Bike lanes are popping up around Anchorage as part of the Anchorage Metropolitan Area Transportation Solutions bike implementation plan, first discussed in 2010 and now finally becoming a permanent part of the city's streets after years of fighting for funding.
This summer, 3.75 miles of bike lanes are being added to the existing 15 miles, with more expected in summer 2016, when four projects will almost double that total, adding another 16.56 miles of lanes.
Recently, lanes were being marked along Arctic Boulevard and E Street from Fireweed Lane north to 10th Avenue, as well as on A Street as part of a road resurfacing project.
This summer, crews are adding only striping and signs indicating the new lanes. Lori Schanche, nonmotorized transportation coordinator for the Municipality of Anchorage, said that's by design, with simpler projects moving forward first. She said even getting those lines down wasn't easy, with studies required to determine whether the streets were suitable.
But despite the relative simplicity of the projects, bike lanes still offer more protection for cyclists.
"Bike lanes give a dedicated lane for people to bicycle," she said. "It's a lot safer for everyone all around."
The Arctic Boulevard project goes beyond traditional bike lanes. Included along the stretch of 17th Avenue linking E Street to Arctic are "shared lane markings" known as "sharrows." They indicate an area where the road is too narrow for a bike lane and alert drivers that they will be sharing the street with bikers.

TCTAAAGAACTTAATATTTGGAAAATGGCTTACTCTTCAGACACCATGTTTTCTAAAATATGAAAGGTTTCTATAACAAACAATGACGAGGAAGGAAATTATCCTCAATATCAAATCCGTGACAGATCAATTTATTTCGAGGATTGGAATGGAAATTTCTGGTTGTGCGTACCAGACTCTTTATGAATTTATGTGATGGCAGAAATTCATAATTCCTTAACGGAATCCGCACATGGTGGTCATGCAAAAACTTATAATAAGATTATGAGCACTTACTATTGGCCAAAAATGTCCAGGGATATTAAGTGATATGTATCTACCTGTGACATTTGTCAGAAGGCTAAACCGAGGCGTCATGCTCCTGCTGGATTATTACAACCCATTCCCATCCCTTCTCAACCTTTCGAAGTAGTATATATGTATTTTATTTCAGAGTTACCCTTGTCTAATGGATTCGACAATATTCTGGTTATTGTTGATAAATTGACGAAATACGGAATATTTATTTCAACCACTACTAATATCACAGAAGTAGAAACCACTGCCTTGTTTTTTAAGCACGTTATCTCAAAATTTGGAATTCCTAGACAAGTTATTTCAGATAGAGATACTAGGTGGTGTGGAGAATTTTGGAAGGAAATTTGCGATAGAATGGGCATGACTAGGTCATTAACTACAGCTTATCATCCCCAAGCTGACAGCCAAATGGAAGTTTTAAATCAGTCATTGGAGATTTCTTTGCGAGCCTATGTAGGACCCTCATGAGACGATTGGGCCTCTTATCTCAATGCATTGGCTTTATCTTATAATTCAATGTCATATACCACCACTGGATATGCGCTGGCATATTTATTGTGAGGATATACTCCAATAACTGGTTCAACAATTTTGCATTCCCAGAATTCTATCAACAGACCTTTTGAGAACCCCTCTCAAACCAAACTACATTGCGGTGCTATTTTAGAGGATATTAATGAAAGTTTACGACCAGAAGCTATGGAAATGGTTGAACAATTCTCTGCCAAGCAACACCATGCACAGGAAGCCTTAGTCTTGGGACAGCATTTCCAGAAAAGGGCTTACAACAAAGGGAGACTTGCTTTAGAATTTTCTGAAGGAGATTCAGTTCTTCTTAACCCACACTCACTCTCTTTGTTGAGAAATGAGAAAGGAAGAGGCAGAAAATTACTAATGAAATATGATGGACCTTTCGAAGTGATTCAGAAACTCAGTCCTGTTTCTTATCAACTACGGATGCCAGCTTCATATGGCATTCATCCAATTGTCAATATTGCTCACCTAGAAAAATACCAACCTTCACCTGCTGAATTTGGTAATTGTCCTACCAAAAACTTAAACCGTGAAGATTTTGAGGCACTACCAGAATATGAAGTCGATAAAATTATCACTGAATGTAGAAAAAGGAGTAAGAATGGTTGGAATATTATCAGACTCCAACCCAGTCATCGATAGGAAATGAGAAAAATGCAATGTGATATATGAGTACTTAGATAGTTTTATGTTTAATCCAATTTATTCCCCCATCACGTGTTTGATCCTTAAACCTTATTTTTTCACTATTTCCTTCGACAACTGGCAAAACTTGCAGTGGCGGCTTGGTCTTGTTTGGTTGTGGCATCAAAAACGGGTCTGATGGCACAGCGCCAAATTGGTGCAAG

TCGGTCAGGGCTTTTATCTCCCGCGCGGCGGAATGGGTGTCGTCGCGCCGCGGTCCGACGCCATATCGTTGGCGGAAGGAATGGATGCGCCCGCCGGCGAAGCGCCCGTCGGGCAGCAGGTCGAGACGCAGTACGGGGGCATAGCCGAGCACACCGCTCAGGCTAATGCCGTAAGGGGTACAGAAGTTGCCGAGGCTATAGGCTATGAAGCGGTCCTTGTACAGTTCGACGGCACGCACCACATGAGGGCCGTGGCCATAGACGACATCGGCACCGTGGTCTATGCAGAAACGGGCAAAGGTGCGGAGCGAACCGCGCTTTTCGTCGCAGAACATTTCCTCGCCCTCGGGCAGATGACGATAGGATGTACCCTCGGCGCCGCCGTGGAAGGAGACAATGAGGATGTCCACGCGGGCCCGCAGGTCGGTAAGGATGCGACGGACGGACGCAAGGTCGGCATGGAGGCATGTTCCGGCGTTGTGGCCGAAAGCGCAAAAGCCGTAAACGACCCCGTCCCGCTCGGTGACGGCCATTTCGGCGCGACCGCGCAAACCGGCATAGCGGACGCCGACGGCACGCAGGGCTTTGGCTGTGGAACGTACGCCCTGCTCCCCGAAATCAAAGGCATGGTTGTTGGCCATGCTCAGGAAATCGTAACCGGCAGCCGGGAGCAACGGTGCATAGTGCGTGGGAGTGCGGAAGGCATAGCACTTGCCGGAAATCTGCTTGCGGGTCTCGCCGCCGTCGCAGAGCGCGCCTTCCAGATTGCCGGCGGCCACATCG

They're the first "sharrows" in the city, according to Schanche. That section of 17th Avenue runs alongside popular Valley of the Moon Park. With insufficient off-street parking there, people park along the street on busy days, so it was unsafe to put traditional bike lanes there, she said.
A similar shared setup will also be a part of the 10th Avenue "bike boulevard" project in the city's bike plan. The project -- set to run along 10th Avenue from P Street to Medfra Street -- would also include the "sharrows" and back-in-only parking. City code must be changed to allow such parking, which will determine the project's timeline. An open house on the project is set for May 19.
The Arctic bike lane project cost $89,000 in federal funds, according to Alaska Department of Transportation spokeswoman Shannon McCarthy. The A Street resurfacing project, which includes bike lane striping, cost $1 million. The four 2016 summer projects are expected to cost $500,000 to $1.5 million, McCarthy said, though the department won't know the exact figure until final bids are secured later in the year.